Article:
In Part 2 of this series, I talked about the shortcomings of Electronic Health Records (EHRs).
Most small medical practices do not have the resources to mine the data within their Electronic Health Records (EHRs). A 2016 report from the U.S. Department of Health and Human Services’ Centers for Disease Control and Prevention (CDC) found that in 2015 nearly four out of five (77.9%) office-based physicians had installed and were using EHRs, but “only a third of physicians had used their EHR system to either send, receive, integrate, or search for patient health information and only 8.7% of physicians had used their EHR system for all four of those functions.”
So what we can we do to help fix this conundrum?
First, increase interoperability and promote data analytics expertise.
Healthcare systems, independent provider groups, payers and hospitals need to build structures to share their data with one another.
More precisely, they need to share their data and spend the resources to translate that data into information that can be used to improve care, lower cost and encourage patients to engage in care. This will require forming or joining organizations like clinically integrated networks, Accountable Care Organizations or other joint ventures.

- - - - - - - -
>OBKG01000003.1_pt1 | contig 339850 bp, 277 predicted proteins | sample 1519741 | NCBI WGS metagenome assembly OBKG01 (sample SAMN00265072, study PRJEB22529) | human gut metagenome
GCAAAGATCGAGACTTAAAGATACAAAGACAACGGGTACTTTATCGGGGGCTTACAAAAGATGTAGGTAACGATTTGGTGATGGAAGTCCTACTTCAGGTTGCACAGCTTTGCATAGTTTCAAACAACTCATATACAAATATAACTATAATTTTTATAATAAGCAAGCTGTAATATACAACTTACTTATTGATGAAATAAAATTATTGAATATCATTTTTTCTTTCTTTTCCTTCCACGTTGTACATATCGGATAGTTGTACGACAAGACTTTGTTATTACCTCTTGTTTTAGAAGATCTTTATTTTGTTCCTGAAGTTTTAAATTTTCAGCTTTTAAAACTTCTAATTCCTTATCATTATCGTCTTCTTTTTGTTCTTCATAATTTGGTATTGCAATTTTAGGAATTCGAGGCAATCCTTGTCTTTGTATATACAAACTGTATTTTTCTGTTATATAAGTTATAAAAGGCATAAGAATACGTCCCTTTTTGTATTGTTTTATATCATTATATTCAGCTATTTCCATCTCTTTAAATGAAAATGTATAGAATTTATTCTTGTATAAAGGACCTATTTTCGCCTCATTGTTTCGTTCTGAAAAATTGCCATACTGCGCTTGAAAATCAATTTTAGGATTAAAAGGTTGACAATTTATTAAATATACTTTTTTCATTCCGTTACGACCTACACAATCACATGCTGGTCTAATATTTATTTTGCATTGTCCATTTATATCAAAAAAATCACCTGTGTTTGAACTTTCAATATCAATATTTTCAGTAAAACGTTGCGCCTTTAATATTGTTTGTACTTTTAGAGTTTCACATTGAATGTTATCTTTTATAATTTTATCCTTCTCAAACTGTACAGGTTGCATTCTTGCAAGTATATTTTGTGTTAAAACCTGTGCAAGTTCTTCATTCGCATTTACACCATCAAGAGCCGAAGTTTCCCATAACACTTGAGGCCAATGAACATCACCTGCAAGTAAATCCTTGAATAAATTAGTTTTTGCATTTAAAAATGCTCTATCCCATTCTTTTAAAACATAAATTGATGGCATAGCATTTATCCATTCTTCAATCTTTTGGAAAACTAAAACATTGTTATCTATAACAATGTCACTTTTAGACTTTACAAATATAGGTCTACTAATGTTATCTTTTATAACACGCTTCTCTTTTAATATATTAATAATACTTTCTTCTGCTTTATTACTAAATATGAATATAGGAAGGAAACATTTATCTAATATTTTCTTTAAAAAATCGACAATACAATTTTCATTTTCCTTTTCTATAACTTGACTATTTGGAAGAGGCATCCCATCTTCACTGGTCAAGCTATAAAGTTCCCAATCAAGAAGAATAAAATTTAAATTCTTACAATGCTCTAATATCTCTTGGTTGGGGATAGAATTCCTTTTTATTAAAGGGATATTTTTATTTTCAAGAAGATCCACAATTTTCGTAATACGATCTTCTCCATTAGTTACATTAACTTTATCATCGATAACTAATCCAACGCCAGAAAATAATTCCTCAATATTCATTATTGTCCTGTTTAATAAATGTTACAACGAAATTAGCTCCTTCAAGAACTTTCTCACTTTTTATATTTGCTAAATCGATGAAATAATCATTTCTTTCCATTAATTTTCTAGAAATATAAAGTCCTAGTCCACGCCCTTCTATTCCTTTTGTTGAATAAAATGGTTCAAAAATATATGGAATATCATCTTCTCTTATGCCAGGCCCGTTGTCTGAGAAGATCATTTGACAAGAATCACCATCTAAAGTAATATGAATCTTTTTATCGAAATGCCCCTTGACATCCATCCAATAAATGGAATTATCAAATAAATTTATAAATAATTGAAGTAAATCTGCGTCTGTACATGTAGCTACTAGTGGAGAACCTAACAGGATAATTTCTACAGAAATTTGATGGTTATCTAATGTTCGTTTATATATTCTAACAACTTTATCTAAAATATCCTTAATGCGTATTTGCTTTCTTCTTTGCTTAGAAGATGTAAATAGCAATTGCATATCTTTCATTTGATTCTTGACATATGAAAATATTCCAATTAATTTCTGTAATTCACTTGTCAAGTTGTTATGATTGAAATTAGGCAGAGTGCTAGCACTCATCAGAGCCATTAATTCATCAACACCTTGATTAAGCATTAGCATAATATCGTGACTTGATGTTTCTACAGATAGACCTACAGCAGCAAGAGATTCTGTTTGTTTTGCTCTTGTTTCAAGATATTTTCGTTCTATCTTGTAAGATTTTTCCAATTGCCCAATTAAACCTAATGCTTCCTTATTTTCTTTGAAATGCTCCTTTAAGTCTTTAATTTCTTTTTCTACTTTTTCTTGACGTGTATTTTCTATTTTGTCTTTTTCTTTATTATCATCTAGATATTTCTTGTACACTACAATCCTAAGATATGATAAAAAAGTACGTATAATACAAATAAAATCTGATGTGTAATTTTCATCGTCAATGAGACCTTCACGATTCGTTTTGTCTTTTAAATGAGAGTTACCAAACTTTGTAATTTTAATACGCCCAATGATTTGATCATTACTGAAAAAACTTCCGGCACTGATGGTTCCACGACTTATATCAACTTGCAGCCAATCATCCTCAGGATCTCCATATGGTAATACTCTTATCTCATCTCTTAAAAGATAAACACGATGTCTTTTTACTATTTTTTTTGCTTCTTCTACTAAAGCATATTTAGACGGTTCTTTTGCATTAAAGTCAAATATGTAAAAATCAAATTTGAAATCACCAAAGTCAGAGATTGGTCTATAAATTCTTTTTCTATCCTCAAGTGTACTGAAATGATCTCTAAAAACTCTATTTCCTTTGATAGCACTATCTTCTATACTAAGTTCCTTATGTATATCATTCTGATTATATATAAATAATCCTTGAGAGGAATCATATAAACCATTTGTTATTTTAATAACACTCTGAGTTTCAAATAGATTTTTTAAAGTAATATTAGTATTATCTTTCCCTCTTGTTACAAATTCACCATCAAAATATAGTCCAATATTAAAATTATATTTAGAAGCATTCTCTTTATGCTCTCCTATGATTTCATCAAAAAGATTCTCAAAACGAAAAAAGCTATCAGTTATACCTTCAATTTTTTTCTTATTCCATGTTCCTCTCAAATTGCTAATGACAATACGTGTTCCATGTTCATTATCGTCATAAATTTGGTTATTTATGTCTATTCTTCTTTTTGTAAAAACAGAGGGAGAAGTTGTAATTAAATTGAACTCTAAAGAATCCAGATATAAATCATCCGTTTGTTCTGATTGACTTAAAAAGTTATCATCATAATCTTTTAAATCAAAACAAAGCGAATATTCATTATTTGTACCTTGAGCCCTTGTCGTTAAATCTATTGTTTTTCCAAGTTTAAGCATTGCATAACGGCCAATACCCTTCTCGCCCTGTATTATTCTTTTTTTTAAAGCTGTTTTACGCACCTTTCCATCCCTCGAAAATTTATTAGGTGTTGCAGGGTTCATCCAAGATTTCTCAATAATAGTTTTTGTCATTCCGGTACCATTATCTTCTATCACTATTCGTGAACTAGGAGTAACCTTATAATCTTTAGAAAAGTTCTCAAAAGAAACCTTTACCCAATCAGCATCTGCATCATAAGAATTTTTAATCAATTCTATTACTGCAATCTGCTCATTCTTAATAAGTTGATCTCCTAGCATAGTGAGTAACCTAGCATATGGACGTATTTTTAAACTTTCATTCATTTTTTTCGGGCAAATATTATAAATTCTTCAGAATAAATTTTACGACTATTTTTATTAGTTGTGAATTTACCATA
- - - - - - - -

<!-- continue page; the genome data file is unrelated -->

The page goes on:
We will need to train both data analyst and physicians to understand principles of informatics and statistics so we can gain the necessary insights into populations of care. This will require focused leadership and the desire to share this data transparently.
The government has supported some payment mechanism for this type of work, but more innovation will be required. New paradigms of healthcare leadership, success and individual physician training will need to emerge and be encouraged.
There are hints the healthcare industry is on track here. A Health Catalyst survey of CIOs and other senior IT executives of U.S. healthcare organizations found that “healthcare analytics is the highest IT priorityof the survey group.”
In the final segment, we will look at advances in Medical Screening Technology. Stay tuned for Part 4: Embracing the Technological Revolution in Medical Screening.